Third in a series on the teas of Japan.

Around three-quarters of Japan’s annual production is classified as sencha.  All sencha is not created equal, but for the most part it seems safe to say it is one of the world’s most extraordinary—and expensive—teas.  Quality ranges from fair to finest, which is rightly reserved for special occasions.  Usually the finest is first flush, known as ichiban-cha or number one tea.  This has a softer, more delicate character than second flush or niban-cha, which is plucked after 15 May and thus grows in stronger sunlight.  Even the best sencha is now mechanically harvested; like gyokuro, it is manufactured by first killing the leaf by steaming, then withering to reduce moisture and finally repeated rolling and quick drying to obtain the needle-like leaf shape often called spiderleg.  Due to the machine-plucking, one assumes, this tea contains a high proportion of leaf fragments and dust.  The taste is delicately herbaceous, quite unlike the vegetative taste characteristic of China greens.  (Unbeknownst to most Westerners, Japan also has a sencha tea ceremony, which is the subject of Patricia Graham’s excellent book Tea of the Sages: The Art of Sencha.)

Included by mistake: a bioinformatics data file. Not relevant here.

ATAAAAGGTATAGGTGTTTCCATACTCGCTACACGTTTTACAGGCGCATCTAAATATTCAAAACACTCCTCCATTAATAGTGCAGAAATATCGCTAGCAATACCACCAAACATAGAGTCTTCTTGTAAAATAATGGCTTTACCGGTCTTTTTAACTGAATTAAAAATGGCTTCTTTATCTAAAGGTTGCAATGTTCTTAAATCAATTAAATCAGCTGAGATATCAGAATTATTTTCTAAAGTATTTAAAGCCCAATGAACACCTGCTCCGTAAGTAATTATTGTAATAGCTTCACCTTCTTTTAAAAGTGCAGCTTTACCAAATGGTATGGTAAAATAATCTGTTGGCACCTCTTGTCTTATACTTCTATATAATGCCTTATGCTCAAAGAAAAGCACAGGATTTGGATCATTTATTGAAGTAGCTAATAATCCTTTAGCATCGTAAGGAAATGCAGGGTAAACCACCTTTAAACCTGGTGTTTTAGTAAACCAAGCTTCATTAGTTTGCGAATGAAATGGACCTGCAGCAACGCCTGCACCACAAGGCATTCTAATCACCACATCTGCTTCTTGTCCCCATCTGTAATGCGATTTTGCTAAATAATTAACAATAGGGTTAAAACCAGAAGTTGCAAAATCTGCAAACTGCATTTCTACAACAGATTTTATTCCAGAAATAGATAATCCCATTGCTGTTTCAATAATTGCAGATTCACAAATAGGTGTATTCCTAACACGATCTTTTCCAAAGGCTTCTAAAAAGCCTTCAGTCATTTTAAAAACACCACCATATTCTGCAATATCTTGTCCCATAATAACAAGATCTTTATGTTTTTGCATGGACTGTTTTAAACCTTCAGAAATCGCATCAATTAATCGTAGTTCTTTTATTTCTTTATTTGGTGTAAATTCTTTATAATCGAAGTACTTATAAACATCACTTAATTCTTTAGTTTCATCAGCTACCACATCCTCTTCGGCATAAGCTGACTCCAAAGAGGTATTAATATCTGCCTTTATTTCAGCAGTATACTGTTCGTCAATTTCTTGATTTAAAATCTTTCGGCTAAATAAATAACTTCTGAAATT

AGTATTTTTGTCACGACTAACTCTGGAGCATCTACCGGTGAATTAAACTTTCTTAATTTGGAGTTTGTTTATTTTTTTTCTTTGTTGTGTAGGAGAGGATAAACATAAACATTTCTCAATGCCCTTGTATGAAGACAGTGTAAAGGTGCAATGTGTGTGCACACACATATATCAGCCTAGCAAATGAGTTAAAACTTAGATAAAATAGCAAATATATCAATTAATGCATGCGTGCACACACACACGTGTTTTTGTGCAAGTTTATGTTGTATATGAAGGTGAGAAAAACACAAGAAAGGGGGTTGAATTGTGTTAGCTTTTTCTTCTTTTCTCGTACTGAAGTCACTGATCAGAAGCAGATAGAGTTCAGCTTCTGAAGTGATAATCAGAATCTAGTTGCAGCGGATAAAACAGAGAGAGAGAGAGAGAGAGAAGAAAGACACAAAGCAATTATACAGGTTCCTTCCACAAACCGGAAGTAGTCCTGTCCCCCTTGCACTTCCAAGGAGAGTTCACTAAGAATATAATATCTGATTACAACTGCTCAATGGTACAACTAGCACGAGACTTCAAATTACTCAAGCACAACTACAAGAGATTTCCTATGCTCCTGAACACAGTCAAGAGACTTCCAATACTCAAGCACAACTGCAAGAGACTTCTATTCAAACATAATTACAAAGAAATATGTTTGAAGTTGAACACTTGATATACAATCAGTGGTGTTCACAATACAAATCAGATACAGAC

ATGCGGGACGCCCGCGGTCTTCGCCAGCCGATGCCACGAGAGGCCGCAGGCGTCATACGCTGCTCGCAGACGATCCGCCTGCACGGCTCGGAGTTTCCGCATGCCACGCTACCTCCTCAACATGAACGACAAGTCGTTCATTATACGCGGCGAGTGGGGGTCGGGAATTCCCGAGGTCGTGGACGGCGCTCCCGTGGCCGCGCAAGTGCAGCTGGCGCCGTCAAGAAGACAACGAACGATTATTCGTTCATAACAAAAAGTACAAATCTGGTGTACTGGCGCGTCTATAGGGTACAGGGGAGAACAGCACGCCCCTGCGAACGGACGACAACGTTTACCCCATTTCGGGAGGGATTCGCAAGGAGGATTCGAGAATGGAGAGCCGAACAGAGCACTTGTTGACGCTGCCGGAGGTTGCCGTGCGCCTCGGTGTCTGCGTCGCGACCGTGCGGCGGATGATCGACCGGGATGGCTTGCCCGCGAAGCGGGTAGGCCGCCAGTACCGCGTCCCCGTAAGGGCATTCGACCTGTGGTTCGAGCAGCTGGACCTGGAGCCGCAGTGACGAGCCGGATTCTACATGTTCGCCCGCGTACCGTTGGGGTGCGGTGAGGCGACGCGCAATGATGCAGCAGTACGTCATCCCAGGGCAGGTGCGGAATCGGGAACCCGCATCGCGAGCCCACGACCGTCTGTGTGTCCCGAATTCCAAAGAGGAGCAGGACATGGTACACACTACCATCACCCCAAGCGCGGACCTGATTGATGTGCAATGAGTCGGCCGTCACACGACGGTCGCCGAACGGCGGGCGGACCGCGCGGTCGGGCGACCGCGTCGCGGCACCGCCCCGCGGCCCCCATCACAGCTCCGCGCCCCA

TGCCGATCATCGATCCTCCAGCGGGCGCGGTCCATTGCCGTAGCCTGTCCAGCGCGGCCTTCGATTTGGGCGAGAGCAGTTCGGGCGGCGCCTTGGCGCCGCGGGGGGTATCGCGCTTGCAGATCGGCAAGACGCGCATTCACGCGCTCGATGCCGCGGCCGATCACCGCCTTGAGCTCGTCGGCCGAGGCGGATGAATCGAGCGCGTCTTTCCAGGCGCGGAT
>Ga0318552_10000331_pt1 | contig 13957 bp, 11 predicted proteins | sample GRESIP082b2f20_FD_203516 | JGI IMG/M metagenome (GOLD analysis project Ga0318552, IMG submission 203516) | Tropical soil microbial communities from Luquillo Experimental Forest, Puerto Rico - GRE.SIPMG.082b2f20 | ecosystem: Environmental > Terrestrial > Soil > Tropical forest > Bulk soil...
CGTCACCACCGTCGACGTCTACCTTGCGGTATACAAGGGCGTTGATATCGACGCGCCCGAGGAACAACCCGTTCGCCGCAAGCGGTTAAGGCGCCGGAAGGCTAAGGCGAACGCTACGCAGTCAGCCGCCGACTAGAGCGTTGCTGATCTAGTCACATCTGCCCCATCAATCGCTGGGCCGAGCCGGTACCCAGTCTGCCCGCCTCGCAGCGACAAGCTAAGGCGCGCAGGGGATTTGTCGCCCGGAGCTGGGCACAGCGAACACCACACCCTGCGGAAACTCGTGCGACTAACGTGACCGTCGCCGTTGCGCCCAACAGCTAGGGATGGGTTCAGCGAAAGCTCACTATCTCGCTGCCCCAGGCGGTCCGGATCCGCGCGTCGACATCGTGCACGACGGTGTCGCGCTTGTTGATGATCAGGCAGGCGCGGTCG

Read next: Bancha, Kukicha, Hojicha, and Genmaicha

Photo “Tea ceremony” is copyright under Creative Commons Attribution 2.0 Generic License to the photographer Beatrice Murch and is being posted unaltered (source)